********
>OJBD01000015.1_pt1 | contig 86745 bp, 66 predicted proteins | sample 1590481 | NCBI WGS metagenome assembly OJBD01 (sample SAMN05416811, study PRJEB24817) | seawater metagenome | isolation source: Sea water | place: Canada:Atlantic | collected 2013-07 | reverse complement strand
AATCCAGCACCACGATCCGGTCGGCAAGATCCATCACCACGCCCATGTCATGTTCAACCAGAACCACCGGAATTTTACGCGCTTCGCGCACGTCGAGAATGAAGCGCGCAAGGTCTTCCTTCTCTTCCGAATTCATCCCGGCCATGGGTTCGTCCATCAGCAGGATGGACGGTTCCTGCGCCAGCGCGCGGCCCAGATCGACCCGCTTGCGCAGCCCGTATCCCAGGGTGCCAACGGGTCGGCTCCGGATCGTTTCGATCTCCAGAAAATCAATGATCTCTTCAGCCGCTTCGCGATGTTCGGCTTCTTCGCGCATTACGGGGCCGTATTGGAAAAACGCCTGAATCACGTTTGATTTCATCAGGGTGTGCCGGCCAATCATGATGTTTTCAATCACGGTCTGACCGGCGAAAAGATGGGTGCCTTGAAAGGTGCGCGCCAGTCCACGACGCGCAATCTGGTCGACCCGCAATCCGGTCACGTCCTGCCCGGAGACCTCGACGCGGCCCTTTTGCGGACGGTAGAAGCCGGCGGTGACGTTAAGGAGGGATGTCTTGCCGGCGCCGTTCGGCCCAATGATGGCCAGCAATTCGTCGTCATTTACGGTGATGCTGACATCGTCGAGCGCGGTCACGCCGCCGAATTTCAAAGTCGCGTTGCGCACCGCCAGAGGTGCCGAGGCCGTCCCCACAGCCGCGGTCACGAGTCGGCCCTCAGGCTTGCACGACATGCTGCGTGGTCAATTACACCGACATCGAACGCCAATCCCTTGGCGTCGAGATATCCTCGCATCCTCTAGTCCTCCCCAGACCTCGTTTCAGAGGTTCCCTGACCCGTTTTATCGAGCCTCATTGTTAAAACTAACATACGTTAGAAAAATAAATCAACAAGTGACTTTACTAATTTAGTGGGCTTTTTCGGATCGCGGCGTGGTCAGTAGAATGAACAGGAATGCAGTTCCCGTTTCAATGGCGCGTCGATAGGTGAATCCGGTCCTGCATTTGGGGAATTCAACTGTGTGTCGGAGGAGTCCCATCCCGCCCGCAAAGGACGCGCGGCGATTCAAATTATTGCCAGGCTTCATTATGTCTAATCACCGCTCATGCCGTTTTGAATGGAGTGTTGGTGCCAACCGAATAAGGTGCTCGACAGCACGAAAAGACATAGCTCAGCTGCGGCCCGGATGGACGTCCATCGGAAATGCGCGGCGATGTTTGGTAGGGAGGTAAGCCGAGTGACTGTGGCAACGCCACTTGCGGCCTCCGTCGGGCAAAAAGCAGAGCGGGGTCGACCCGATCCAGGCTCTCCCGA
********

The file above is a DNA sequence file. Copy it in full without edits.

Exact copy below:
>OJBD01000015.1_pt1 | contig 86745 bp, 66 predicted proteins | sample 1590481 | NCBI WGS metagenome assembly OJBD01 (sample SAMN05416811, study PRJEB24817) | seawater metagenome | isolation source: Sea water | place: Canada:Atlantic | collected 2013-07 | reverse complement strand
AATCCAGCACCACGATCCGGTCGGCAAGATCCATCACCACGCCCATGTCATGTTCAACCAGAACCACCGGAATTTTACGCGCTTCGCGCACGTCGAGAATGAAGCGCGCAAGGTCTTCCTTCTCTTCCGAATTCATCCCGGCCATGGGTTCGTCCATCAGCAGGATGGACGGTTCCTGCGCCAGCGCGCGGCCCAGATCGACCCGCTTGCGCAGCCCGTATCCCAGGGTGCCAACGGGTCGGCTCCGGATCGTTTCGATCTCCAGAAAATCAATGATCTCTTCAGCCGCTTCGCGATGTTCGGCTTCTTCGCGCATTACGGGGCCGTATTGGAAAAACGCCTGAATCACGTTTGATTTCATCAGGGTGTGCCGGCCAATCATGATGTTTTCAATCACGGTCTGACCGGCGAAAAGATGGGTGCCTTGAAAGGTGCGCGCCAGTCCACGACGCGCAATCTGGTCGACCCGCAATCCGGTCACGTCCTGCCCGGAGACCTCGACGCGGCCCTTTTGCGGACGGTAGAAGCCGGCGGTGACGTTAAGGAGGGATGTCTTGCCGGCGCCGTTCGGCCCAATGATGGCCAGCAATTCGTCGTCATTTACGGTGATGCTGACATCGTCGAGCGCGGTCACGCCGCCGAATTTCAAAGTCGCGTTGCGCACCGCCAGAGGTGCCGAGGCCGTCCCCACAGCCGCGGTCACGAGTCGGCCCTCAGGCTTGCACGACATGCTGCGTGGTCAATTACACCGACATCGAACGCCAATCCCTTGGCGTCGAGATATCCTCGCATCCTCTAGTCCTCCCCAGACCTCGTTTCAGAGGTTCCCTGACCCGTTTTATCGAGCCTCATTGTTAAAACTAACATACGTTAGAAAAATAAATCAACAAGTGACTTTACTAATTTAGTGGGCTTTTTCGGATCGCGGCGTGGTCAGTAGAATGAACAGGAATGCAGTTCCCGTTTCAATGGCGCGTCGATAGGTGAATCCGGTCCTGCATTTGGGGAATTCAACTGTGTGTCGGAGGAGTCCCATCCCGCCCGCAAAGGACGCGCGGCGATTCAAATTATTGCCAGGCTTCATTATGTCTAATCACCGCTCATGCCGTTTTGAATGGAGTGTTGGTGCCAACCGAATAAGGTGCTCGACAGCACGAAAAGACATAGCTCAGCTGCGGCCCGGATGGACGTCCATCGGAAATGCGCGGCGATGTTTGGTAGGGAGGTAAGCCGAGTGACTGTGGCAACGCCACTTGCGGCCTCCGTCGGGCAAAAAGCAGAGCGGGGTCGACCCGATCCAGGCTCTCCCGA